Plasma proprotein convertase subtilisin kexin type 9 levels are related to markers of cholesterol synthesis in familial combined hyperlipidemia

M. C. G. J. Brouwers*, R. J. Konrad, T. M. van Himbergen, A. Isaacs, S. Otokozawa, J. S. Troutt, E. J. Schaefer, M. M. J. van Greevenbroek, A. F. H. Stalenhoef, J. de Graaf

*Corresponding author for this work

Research output: Contribution to journalArticleAcademicpeer-review


Background and aims: Two recent independent studies showed that patients with familial combined hyperlipidemia (FCHL) have elevated plasma levels of proprotein convertase subtilisin kexin type 9 (PCSK9) and markers of cholesterol synthesis. Both PCSK9 expression and cholesterol synthesis are downstream effects of hepatic activation of sterol regulatory element binding protein 2 (SREBP2). The present study was conducted to study the relationship between plasma PCSK9 and markers of cholesterol synthesis in FCHL. Methods and results: Markers of cholesterol synthesis (squalene, desmosterol, lathosterol), cholesterol absorption (campesterol, sitosterol, cholestanol) and PCSK9 were measured in plasma of FCHL patients (n = 103) and their normolipidemic relatives (NLR; n = 240). Plasma PCSK9, lathosterol and desmosterol levels were higher in FCHL patients than their NLR (p <0.001, age and sex adjusted). Heritability calculations demonstrated that 35% of the variance in PCSK9 levels could be explained by additive genetic effects (p <0.001). Significant age-and sex-adjusted correlations were observed for the relationship between PCSK9 and lathosterol, both unadjusted and adjusted for cholesterol, in the overall FCHL population (both p <0.001). Multivariate regression analyses, with PCSK9 as the dependent variable, showed that the regression coefficient for FCHL status decreased by 25% (from 0.8 to 0.6) when lathosterol was included. Nevertheless, FCHL status remained an independent contributor to plasma PCSK9 (p <0.001). Conclusions: The present study confirms the previously reported high and heritable PCSK9 levels in FCHL patients. Furthermore, we now show that high PCSK9 levels are, in part, explained by plasma lathosterol, suggesting that SREBP2 activation partly accounts for elevated PCSK9 levels in FCHL.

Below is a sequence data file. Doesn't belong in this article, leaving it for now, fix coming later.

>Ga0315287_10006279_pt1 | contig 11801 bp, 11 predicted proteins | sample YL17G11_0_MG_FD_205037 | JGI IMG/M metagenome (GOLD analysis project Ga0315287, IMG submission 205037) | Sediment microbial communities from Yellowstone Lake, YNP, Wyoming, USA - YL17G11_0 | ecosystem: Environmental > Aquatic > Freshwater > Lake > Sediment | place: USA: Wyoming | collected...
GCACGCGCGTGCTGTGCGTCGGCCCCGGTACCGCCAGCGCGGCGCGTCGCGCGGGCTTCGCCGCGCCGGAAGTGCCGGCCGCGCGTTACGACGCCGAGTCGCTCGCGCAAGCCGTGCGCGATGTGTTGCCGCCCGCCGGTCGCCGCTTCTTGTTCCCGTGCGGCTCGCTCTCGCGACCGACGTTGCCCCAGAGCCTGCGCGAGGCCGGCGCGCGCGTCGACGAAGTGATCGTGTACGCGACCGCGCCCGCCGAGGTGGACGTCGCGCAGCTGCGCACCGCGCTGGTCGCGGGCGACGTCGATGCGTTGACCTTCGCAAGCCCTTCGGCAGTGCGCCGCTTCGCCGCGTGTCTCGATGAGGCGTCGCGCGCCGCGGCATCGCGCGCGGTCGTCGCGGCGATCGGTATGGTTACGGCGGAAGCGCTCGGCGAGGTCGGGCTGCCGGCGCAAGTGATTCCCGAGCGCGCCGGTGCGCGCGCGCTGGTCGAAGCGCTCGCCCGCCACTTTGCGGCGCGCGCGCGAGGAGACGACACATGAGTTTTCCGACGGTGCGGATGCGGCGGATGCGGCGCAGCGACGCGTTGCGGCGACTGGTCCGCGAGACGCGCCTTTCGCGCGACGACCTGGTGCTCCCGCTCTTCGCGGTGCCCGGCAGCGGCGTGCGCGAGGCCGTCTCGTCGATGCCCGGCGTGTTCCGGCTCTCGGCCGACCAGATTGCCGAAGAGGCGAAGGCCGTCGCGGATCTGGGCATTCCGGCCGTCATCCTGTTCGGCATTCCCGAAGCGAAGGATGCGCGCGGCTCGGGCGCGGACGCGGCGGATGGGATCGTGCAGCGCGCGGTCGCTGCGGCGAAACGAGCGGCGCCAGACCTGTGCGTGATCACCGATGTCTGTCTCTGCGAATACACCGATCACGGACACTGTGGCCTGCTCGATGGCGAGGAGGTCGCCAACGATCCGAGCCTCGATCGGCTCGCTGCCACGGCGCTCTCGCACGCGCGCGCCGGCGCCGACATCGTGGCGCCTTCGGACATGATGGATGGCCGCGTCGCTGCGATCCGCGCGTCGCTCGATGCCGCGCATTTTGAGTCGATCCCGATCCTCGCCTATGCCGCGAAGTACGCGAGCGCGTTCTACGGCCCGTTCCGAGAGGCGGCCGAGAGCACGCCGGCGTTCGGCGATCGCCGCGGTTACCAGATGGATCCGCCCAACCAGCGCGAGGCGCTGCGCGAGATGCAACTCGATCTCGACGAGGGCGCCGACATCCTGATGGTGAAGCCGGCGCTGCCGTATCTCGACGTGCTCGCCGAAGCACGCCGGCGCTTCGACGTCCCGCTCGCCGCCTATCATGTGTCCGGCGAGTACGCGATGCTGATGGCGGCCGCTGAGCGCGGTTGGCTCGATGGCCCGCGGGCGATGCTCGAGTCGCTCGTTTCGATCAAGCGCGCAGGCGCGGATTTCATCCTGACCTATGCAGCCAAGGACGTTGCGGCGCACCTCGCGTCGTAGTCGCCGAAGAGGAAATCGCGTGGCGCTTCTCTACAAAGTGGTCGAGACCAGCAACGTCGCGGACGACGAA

Original languageEnglish
Pages (from-to)1115-1121
JournalNutrition Metabolism and Cardiovascular Diseases
Issue number11
Publication statusPublished - Nov 2013


  • Lipid metabolism
  • Cholesterol
  • LDL
  • PCSK9
  • FCHL

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